Articles Posted in Robbery/Burglary

Two men in Deerfield Beach are facing robbery charges after their purported plan to hold up a local pharmacy was foiled by a task force of law enforcement that included Palm Beach Sheriff’s Office detectives, a violent crime task force, officers with several local police departments (including Fort Lauderdale) and the FBI.
Although they never actually set foot in the store, authorities say their plans were clear and both suspects provided investigators with a detailed confession, which will undoubtedly be used against them in court. Even if the case never makes it to the trial phase, they may have made it difficult for their defense lawyer to obtain an advantageous plea deal.

There are two important lessons gleaned from this case. The first is that an attempt to commit a felony can be accompanied by the same penalties as if one had actually carried out the crime. Secondly, speaking to law enforcement investigators without an attorney present can seal your fate with extensive prison time. A confession is one of the most powerful tools a prosecutor has, and there is no reason for a defendant to offer up that kind of assistance against his own best interests.

According to news reports of the incident, authorities with the task force were staking out the location after receiving a tip of possible criminal activity planned at that location.
Continue reading

A criminal grand theft case against former rapper Vanilla Ice (AKA Robert Matthew Van Winkle) has been dropped in a plea deal recently approved by a Palm Beach County judge.
Police in Latana had arrested the former “Ice Ice Baby” rapper after it was alleged he had stolen a pool heater, furniture, bicycles and a patio set from a vacant home in the city. Van Winkle, now working in real estate and remodeling – even starring on a show about flipping houses — says the whole thing was a misunderstanding.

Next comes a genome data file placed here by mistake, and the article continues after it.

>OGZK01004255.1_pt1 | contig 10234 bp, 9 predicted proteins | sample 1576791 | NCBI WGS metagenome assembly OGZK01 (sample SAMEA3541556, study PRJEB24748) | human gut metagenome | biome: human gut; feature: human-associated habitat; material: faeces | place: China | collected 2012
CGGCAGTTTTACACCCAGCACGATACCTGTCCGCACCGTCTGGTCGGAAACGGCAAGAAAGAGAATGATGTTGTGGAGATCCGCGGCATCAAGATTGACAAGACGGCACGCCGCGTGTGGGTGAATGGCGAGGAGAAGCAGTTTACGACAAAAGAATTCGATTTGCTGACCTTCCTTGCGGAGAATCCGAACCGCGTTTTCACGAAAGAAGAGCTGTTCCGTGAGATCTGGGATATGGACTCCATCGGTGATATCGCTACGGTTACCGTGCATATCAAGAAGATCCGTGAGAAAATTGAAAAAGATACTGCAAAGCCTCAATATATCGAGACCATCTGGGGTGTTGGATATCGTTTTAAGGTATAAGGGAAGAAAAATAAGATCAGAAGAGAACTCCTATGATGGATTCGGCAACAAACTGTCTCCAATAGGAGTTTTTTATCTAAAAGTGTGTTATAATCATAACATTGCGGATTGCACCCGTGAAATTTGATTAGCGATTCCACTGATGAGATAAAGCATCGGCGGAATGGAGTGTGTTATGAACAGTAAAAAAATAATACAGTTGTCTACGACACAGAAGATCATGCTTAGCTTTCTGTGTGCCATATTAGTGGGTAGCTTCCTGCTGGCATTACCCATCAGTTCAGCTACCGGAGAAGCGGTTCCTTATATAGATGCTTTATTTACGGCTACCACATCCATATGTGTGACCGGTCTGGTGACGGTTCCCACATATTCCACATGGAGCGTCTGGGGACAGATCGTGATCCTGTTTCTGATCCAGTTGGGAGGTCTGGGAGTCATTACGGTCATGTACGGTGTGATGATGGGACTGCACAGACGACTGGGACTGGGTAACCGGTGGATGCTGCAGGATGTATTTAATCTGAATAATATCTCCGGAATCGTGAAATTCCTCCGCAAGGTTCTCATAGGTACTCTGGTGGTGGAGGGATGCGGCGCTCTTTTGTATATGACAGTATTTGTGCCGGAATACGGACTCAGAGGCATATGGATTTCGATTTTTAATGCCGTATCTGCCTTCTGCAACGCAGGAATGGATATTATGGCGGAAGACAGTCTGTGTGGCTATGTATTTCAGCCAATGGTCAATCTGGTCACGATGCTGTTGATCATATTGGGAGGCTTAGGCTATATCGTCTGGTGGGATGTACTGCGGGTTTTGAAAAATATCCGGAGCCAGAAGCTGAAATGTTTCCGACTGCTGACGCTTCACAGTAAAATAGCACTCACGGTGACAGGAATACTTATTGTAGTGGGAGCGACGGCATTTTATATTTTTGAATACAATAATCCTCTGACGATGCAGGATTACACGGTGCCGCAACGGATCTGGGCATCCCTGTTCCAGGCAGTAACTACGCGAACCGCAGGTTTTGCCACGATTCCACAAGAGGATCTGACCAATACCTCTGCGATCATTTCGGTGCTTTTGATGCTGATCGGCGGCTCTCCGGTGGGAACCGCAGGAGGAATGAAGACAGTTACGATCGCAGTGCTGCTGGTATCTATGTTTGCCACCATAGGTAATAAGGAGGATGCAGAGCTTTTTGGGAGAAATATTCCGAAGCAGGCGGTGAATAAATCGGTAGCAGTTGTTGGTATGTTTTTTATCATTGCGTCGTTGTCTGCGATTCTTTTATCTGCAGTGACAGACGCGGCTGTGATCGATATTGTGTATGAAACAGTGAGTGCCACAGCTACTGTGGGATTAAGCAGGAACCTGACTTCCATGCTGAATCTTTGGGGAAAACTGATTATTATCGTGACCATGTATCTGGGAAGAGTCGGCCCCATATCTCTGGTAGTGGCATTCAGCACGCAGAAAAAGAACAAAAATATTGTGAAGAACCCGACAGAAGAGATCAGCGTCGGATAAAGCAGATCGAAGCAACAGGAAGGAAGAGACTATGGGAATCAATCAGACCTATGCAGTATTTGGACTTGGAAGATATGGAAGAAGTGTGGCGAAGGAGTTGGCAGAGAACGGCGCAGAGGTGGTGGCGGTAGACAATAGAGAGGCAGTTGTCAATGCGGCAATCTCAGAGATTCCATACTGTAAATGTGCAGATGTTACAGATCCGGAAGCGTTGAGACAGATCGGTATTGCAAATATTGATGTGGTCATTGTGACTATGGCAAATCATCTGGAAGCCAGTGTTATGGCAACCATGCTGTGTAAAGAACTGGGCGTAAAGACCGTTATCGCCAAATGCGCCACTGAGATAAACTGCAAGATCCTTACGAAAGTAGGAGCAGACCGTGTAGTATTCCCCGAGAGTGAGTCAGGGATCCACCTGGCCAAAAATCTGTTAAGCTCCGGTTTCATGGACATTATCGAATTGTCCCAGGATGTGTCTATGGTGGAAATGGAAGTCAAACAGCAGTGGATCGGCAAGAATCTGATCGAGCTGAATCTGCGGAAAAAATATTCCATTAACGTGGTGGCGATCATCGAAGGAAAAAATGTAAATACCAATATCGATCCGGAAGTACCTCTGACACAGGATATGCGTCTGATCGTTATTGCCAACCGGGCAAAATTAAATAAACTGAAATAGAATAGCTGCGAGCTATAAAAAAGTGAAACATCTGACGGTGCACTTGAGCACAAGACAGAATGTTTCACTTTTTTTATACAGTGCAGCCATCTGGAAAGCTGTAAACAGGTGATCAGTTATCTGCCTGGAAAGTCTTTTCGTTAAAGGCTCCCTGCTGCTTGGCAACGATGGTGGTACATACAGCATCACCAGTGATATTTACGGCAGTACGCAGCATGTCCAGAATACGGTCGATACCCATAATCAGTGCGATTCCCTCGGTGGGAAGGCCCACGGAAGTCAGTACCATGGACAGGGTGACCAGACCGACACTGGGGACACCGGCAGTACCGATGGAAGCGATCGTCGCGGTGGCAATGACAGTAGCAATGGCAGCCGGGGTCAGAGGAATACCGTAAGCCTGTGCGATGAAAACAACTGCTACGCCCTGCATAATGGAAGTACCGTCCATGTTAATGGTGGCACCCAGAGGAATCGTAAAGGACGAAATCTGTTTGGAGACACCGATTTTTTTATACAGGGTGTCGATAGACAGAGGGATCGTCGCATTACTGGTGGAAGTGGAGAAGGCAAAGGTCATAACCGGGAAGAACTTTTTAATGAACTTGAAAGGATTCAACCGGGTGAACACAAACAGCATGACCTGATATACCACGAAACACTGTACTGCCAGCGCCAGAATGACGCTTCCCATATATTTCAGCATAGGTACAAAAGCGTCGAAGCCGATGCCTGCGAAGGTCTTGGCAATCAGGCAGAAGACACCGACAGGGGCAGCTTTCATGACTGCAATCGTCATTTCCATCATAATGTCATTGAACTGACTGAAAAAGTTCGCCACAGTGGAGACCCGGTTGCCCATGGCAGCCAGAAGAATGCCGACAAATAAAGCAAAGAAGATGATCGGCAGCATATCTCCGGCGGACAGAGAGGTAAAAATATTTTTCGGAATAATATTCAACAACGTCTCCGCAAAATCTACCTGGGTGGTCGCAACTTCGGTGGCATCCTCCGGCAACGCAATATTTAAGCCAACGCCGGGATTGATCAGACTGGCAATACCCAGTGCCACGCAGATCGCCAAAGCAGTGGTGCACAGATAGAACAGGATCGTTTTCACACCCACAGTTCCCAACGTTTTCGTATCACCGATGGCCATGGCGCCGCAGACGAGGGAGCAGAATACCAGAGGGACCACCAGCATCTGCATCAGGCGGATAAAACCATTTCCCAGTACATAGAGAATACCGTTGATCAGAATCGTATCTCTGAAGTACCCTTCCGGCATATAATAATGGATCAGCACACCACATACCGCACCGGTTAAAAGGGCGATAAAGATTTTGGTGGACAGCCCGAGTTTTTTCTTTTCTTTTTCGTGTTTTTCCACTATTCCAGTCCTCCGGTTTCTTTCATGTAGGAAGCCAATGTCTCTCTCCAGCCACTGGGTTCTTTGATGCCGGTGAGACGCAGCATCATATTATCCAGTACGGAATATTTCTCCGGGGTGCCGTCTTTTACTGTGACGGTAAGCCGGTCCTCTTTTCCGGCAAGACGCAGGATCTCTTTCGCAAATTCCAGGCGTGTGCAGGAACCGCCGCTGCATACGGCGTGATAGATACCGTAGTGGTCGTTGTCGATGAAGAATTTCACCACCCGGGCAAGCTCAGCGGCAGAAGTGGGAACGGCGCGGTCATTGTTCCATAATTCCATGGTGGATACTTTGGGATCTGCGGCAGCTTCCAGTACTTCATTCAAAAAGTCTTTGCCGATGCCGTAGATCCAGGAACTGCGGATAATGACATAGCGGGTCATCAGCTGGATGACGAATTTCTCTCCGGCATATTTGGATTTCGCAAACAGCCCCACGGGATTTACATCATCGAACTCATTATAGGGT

Prior to entering the courthouse to sign the plea deal, he told reporters he had no criminal intent. Nonetheless, he signed a document admitting his guilt. In turn, prosecutors agreed to a pre-trial intervention program that requires the former rapper to complete 100 hours of community service over the next year. There are a number of other conditions as well. If he successfully completes all of these, the case goes away.
Continue reading

One of the most valuable tools a Florida criminal defense lawyer can employ is the motion to suppress. If for any reason the evidence presented by the state was gathered improperly or is unreasonably prejudicial without being probative, a judge may grant a motion to suppress that evidence. What that means is prosecutors can’t use it against you.
In some situations, that will bolster a defendant’s credibility/chances of success. It gives defense lawyers more leverage to negotiate a lesser penalty in a plea bargain. It may result in one of several charges being dropped. It could even mean the state lacks sufficient grounds to move forward with the case in its entirety.

In the recent case of Brown v. Florida, Florida’s Third District Court of Appeal ruled an erroneous denial of defense motion to suppress required reversal of a robbery conviction and life sentence and a remand of the case for another trial.
Continue reading